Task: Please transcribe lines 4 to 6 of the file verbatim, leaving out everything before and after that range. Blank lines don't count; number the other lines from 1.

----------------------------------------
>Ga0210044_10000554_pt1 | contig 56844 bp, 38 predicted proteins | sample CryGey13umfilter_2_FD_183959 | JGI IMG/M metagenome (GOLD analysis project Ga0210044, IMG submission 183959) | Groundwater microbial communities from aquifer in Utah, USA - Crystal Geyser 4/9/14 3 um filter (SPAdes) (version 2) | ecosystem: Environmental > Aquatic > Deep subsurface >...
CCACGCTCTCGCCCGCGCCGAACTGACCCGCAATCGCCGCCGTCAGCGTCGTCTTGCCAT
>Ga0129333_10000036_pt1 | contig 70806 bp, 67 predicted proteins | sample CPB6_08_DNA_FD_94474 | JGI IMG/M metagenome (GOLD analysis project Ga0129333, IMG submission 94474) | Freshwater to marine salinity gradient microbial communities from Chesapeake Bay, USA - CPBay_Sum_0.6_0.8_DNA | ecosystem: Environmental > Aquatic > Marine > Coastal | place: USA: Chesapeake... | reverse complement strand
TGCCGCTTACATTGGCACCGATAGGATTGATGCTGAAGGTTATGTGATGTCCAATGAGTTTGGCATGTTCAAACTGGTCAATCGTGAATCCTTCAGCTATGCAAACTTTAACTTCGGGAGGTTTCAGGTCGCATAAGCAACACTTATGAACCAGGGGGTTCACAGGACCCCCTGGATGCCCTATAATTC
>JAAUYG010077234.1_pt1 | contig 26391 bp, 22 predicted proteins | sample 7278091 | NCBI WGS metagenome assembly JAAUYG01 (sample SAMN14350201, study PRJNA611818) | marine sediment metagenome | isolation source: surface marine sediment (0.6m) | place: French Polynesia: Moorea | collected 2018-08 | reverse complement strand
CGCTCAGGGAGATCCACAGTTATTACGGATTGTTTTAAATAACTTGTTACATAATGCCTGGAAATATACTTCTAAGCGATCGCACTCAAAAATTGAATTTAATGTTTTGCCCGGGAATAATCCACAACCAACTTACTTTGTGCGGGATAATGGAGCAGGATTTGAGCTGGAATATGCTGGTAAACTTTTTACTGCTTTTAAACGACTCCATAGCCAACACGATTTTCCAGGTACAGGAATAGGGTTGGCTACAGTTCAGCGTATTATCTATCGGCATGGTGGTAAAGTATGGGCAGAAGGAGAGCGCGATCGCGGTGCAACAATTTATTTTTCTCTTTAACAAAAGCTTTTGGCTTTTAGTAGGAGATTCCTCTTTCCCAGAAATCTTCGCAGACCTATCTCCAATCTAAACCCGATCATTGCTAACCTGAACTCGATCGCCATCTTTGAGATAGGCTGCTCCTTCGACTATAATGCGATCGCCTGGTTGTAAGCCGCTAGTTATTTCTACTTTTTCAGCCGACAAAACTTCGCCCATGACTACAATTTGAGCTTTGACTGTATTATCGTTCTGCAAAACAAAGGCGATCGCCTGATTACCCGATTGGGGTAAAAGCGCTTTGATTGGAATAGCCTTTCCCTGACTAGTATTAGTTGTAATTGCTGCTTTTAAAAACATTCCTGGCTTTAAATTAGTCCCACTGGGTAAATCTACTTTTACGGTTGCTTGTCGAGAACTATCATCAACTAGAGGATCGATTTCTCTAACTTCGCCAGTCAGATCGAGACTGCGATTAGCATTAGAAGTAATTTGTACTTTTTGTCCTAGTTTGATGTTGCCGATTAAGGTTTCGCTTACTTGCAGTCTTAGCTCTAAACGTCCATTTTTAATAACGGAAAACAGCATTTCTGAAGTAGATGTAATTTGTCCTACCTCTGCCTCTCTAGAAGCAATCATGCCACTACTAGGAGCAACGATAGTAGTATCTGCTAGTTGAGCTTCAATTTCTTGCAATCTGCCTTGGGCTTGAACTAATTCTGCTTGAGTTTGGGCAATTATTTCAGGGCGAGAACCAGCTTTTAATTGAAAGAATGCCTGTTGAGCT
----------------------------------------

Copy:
TGCCGCTTACATTGGCACCGATAGGATTGATGCTGAAGGTTATGTGATGTCCAATGAGTTTGGCATGTTCAAACTGGTCAATCGTGAATCCTTCAGCTATGCAAACTTTAACTTCGGGAGGTTTCAGGTCGCATAAGCAACACTTATGAACCAGGGGGTTCACAGGACCCCCTGGATGCCCTATAATTC
>JAAUYG010077234.1_pt1 | contig 26391 bp, 22 predicted proteins | sample 7278091 | NCBI WGS metagenome assembly JAAUYG01 (sample SAMN14350201, study PRJNA611818) | marine sediment metagenome | isolation source: surface marine sediment (0.6m) | place: French Polynesia: Moorea | collected 2018-08 | reverse complement strand
CGCTCAGGGAGATCCACAGTTATTACGGATTGTTTTAAATAACTTGTTACATAATGCCTGGAAATATACTTCTAAGCGATCGCACTCAAAAATTGAATTTAATGTTTTGCCCGGGAATAATCCACAACCAACTTACTTTGTGCGGGATAATGGAGCAGGATTTGAGCTGGAATATGCTGGTAAACTTTTTACTGCTTTTAAACGACTCCATAGCCAACACGATTTTCCAGGTACAGGAATAGGGTTGGCTACAGTTCAGCGTATTATCTATCGGCATGGTGGTAAAGTATGGGCAGAAGGAGAGCGCGATCGCGGTGCAACAATTTATTTTTCTCTTTAACAAAAGCTTTTGGCTTTTAGTAGGAGATTCCTCTTTCCCAGAAATCTTCGCAGACCTATCTCCAATCTAAACCCGATCATTGCTAACCTGAACTCGATCGCCATCTTTGAGATAGGCTGCTCCTTCGACTATAATGCGATCGCCTGGTTGTAAGCCGCTAGTTATTTCTACTTTTTCAGCCGACAAAACTTCGCCCATGACTACAATTTGAGCTTTGACTGTATTATCGTTCTGCAAAACAAAGGCGATCGCCTGATTACCCGATTGGGGTAAAAGCGCTTTGATTGGAATAGCCTTTCCCTGACTAGTATTAGTTGTAATTGCTGCTTTTAAAAACATTCCTGGCTTTAAATTAGTCCCACTGGGTAAATCTACTTTTACGGTTGCTTGTCGAGAACTATCATCAACTAGAGGATCGATTTCTCTAACTTCGCCAGTCAGATCGAGACTGCGATTAGCATTAGAAGTAATTTGTACTTTTTGTCCTAGTTTGATGTTGCCGATTAAGGTTTCGCTTACTTGCAGTCTTAGCTCTAAACGTCCATTTTTAATAACGGAAAACAGCATTTCTGAAGTAGATGTAATTTGTCCTACCTCTGCCTCTCTAGAAGCAATCATGCCACTACTAGGAGCAACGATAGTAGTATCTGCTAGTTGAGCTTCAATTTCTTGCAATCTGCCTTGGGCTTGAACTAATTCTGCTTGAGTTTGGGCAATTATTTCAGGGCGAGAACCAGCTTTTAATTGAAAGAATGCCTGTTGAGCT